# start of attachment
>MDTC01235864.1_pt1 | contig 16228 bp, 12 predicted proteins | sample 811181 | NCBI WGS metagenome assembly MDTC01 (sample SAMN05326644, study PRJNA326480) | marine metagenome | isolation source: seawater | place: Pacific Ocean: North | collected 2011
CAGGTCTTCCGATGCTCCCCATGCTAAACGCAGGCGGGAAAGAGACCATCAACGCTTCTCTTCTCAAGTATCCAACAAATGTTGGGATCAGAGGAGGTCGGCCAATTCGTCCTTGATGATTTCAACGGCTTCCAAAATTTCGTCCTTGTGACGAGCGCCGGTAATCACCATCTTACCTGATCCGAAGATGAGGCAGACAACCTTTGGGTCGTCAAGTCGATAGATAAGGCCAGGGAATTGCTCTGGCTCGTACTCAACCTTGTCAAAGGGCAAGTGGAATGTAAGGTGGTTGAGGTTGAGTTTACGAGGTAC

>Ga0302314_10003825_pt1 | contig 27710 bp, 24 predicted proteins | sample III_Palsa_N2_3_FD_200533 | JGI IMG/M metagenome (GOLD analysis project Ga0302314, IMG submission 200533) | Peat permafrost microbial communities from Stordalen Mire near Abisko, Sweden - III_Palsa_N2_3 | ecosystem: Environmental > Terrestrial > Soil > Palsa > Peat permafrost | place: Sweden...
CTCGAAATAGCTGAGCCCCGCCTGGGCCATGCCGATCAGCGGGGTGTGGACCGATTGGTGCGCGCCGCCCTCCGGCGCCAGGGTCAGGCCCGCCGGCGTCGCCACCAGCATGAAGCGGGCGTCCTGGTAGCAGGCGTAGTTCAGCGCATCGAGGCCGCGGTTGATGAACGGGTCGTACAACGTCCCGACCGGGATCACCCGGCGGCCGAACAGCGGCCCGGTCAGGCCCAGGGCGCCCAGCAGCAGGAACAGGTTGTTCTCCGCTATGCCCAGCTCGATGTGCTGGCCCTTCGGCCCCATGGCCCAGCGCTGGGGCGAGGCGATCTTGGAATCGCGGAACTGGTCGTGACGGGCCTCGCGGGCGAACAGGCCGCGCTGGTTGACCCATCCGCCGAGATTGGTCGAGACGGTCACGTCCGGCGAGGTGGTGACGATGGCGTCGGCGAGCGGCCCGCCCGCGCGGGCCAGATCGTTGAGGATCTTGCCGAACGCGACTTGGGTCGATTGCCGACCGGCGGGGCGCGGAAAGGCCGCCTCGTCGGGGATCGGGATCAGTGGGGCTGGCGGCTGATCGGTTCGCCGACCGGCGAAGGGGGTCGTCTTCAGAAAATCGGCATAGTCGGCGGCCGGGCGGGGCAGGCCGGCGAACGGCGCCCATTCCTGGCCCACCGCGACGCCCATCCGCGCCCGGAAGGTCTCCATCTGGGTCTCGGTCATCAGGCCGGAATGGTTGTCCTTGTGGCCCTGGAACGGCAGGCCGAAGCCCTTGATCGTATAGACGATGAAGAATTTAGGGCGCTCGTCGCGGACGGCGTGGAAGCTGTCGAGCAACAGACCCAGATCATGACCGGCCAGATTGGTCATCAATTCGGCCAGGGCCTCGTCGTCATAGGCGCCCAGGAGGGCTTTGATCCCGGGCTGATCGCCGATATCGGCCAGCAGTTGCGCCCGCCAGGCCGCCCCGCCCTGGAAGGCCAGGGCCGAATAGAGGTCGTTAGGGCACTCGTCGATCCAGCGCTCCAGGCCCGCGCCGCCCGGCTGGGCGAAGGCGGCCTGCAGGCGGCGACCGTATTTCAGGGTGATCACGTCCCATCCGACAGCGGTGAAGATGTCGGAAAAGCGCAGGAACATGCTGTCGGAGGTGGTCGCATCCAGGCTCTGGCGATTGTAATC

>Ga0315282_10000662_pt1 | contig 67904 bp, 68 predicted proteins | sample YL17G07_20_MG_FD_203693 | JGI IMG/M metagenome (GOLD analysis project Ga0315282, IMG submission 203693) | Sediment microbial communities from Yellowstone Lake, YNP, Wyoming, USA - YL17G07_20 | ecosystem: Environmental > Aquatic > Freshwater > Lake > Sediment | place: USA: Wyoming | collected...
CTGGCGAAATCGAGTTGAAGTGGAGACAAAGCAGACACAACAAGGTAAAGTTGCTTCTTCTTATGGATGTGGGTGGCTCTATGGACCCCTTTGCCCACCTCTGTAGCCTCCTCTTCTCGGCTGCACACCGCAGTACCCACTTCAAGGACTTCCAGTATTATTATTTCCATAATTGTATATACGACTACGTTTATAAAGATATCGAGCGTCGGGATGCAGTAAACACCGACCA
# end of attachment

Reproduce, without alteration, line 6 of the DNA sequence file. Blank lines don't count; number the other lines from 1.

CTGGCGAAATCGAGTTGAAGTGGAGACAAAGCAGACACAACAAGGTAAAGTTGCTTCTTCTTATGGATGTGGGTGGCTCTATGGACCCCTTTGCCCACCTCTGTAGCCTCCTCTTCTCGGCTGCACACCGCAGTACCCACTTCAAGGACTTCCAGTATTATTATTTCCATAATTGTATATACGACTACGTTTATAAAGATATCGAGCGTCGGGATGCAGTAAACACCGACCA